The tax win has further enhanced the reputation of Senate leader and chief negotiator Mathias Cormann. The outcome of the NEG negotiation will be important for Frydenberg’s reputation.
On tax, the battle was only with the parliament. On energy, Frydenberg has to wrangle state and territory ministers (the ACT is particularly challenging), and also fend off an insurgency from Tony Abbott and other sceptics, who ran interference at this week’s Coalition parties meeting. As well, unease seems to be growing among some Nationals, including frontbencher Keith Pitt.
After an earlier general discussion in the party room, the Abbott band had wanted the NEG plan returned there before the August meeting. This isn’t happening – the next broad party room consideration is due when the legislation comes forward. But that doesn’t prevent ad hoc sorties of Tuesday’s kind.
Abbott also launched public attacks covering not just the energy issue itself but the way Malcolm Turnbull runs the party room.
“I think the government is more interested in reducing emissions than it is in cutting prices,” he told 2GB on Wednesday. And it was “a big mistake for the Coalition to sub-contract out its energy policy to the Labor state governments”.
He left open the option of crossing the floor when legislation comes. It will formalise the emissions reduction target. The critics will cavil at any provision that would facilitate a Labor government moving to a more stringent target. Yet this flexibility might be needed to secure a deal for the package.
Abbott said he hoped things wouldn’t get to the floor-crossing stage but “the executive government needs to understand that you can’t take the party room for granted”.
He complained at Turnbull’s “practice of discussing legislation at enormous length every party room meeting before we actually get to backbenchers’ questions and comments”, declaring this “completely unprecedented”.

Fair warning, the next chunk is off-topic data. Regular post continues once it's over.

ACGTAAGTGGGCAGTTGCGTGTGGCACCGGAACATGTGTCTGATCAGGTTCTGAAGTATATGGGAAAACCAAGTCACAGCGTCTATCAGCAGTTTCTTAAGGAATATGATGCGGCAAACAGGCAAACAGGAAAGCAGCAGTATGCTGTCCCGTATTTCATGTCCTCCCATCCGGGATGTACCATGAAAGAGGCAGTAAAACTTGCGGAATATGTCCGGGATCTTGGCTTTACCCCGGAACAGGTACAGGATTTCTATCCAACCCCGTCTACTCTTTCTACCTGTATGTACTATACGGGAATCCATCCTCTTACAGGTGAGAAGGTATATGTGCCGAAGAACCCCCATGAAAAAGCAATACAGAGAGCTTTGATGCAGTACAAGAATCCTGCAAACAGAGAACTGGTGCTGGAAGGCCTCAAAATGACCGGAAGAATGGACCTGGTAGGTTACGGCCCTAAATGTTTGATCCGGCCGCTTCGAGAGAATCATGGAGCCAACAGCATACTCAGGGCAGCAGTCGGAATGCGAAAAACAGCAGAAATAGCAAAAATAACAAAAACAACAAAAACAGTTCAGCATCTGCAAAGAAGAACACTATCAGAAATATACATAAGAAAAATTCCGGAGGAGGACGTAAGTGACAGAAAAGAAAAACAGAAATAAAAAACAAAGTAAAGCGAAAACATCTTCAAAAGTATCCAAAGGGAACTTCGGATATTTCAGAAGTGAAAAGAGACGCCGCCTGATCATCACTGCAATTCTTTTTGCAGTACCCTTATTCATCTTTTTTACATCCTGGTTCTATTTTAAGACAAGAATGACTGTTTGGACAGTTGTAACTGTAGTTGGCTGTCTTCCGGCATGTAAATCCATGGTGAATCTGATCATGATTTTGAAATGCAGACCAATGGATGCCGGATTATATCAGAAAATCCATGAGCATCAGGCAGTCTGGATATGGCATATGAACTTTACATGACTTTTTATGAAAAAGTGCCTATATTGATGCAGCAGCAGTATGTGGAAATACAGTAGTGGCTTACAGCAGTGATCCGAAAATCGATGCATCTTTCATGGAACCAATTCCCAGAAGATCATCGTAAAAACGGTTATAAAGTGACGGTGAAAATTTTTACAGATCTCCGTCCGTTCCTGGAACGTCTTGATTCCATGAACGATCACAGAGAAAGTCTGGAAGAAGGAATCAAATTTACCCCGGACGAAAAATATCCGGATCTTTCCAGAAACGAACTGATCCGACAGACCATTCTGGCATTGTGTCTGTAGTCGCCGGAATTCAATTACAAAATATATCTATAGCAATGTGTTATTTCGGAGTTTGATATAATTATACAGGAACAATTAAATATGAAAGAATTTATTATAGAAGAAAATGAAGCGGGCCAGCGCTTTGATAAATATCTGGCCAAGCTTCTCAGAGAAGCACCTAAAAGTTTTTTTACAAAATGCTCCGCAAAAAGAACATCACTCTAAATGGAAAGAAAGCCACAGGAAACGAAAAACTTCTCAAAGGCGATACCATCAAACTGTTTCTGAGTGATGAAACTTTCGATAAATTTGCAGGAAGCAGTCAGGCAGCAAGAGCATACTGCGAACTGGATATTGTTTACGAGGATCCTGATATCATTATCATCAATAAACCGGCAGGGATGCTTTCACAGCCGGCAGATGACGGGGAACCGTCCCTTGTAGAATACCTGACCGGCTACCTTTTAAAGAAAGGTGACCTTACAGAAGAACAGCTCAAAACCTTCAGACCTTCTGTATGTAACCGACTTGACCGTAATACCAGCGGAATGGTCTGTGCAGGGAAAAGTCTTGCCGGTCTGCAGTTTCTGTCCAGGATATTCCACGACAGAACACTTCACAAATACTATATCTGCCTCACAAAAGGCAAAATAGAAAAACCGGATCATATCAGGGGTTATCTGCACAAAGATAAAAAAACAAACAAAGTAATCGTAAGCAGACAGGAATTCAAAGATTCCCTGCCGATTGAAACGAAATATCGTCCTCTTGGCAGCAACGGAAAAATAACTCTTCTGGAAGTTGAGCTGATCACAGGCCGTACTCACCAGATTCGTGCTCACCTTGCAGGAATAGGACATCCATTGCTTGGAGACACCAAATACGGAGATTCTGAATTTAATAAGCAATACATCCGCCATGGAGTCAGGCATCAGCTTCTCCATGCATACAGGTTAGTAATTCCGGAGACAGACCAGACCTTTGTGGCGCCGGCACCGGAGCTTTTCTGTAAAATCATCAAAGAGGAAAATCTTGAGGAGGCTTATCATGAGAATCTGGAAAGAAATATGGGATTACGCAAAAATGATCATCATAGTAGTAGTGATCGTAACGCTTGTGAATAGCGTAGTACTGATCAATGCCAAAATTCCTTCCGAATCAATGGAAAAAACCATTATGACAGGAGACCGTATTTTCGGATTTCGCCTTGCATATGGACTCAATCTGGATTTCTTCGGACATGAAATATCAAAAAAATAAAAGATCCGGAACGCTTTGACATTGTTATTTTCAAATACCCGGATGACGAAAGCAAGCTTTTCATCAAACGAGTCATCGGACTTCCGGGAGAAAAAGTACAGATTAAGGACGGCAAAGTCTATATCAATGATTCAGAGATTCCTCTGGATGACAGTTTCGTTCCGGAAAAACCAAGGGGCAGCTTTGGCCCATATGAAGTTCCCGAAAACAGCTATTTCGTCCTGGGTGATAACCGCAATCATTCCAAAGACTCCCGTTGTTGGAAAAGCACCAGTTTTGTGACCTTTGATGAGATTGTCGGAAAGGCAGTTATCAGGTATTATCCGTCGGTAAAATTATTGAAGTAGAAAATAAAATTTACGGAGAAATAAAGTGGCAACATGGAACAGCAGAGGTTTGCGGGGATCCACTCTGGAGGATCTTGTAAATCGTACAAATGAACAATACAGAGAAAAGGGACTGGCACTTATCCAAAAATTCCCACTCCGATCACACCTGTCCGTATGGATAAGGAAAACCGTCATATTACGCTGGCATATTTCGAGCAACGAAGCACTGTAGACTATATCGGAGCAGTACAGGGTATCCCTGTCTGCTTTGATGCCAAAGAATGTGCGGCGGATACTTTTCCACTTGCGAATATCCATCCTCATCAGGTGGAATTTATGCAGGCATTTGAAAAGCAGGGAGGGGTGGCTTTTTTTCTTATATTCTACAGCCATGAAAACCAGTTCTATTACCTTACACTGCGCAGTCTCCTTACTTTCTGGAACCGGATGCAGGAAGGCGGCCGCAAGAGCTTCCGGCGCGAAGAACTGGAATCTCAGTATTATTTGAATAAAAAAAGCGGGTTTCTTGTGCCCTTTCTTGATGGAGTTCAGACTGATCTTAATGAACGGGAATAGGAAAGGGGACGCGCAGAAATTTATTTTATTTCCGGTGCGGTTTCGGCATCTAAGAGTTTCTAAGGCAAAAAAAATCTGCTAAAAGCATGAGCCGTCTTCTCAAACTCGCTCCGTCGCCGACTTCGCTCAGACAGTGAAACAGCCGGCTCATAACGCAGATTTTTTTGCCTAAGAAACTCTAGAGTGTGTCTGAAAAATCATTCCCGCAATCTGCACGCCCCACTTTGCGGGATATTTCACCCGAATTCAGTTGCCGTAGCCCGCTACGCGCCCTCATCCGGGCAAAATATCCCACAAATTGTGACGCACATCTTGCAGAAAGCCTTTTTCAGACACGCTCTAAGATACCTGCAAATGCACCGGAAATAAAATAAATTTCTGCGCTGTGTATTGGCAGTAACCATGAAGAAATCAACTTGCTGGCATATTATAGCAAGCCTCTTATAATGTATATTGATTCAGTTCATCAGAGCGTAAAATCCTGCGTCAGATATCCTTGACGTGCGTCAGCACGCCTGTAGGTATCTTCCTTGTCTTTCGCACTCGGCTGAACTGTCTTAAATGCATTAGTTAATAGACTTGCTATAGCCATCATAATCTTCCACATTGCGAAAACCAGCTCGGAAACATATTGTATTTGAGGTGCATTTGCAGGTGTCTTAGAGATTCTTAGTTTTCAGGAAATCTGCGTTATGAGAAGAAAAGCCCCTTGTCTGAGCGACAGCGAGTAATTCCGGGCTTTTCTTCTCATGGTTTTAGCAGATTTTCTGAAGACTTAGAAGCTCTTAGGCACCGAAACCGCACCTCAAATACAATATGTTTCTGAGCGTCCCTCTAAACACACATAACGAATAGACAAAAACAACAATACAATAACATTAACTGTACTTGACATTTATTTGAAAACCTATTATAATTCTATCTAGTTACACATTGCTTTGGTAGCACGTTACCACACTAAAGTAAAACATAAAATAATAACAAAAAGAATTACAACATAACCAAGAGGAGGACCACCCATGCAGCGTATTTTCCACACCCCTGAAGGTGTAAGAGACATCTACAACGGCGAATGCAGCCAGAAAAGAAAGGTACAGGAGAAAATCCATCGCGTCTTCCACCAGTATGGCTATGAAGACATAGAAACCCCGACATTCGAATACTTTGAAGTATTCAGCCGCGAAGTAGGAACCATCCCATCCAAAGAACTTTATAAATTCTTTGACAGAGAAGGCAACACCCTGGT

While by necessity, “the government spends an enormous amount of time negotiating with the crossbench”, it needed to “spend a bit more time talking to the backbench,” he said.
There are obvious retorts to Abbott’s criticisms. For example, on the “sub-contracting” to the states, it is the states that have the main responsibilities in this area.
As to party processes, while he contrasted Turnbull’s style with his own and that of Howard and others, some colleagues were quick to recall his notorious “captain’s calls”, especially the paid parental leave scheme.
By late Thursday, the pro-NEG forces were mobilised, with an assortment of backbench Liberals (Julia Banks, Trent Zimmerman, Trevor Evans, Tim Wilson) and Nationals (Mark Coulton, Andrew Broad) publicly rallying to its defence.
As the Coalition celebrates on tax, the internal heat over the NEG has suddenly been turned up to high, with the disunity going on full display.
Frydenberg’s timetable means he doesn’t have to deliver on the NEG until after the byelections. But when it comes to the main election game, a credible (though inevitably disputed) energy policy is as crucial for the government as having its income tax plan in place.
Michelle Grattan, Professorial Fellow, University of Canberra
This article was originally published on The Conversation. Read the original article.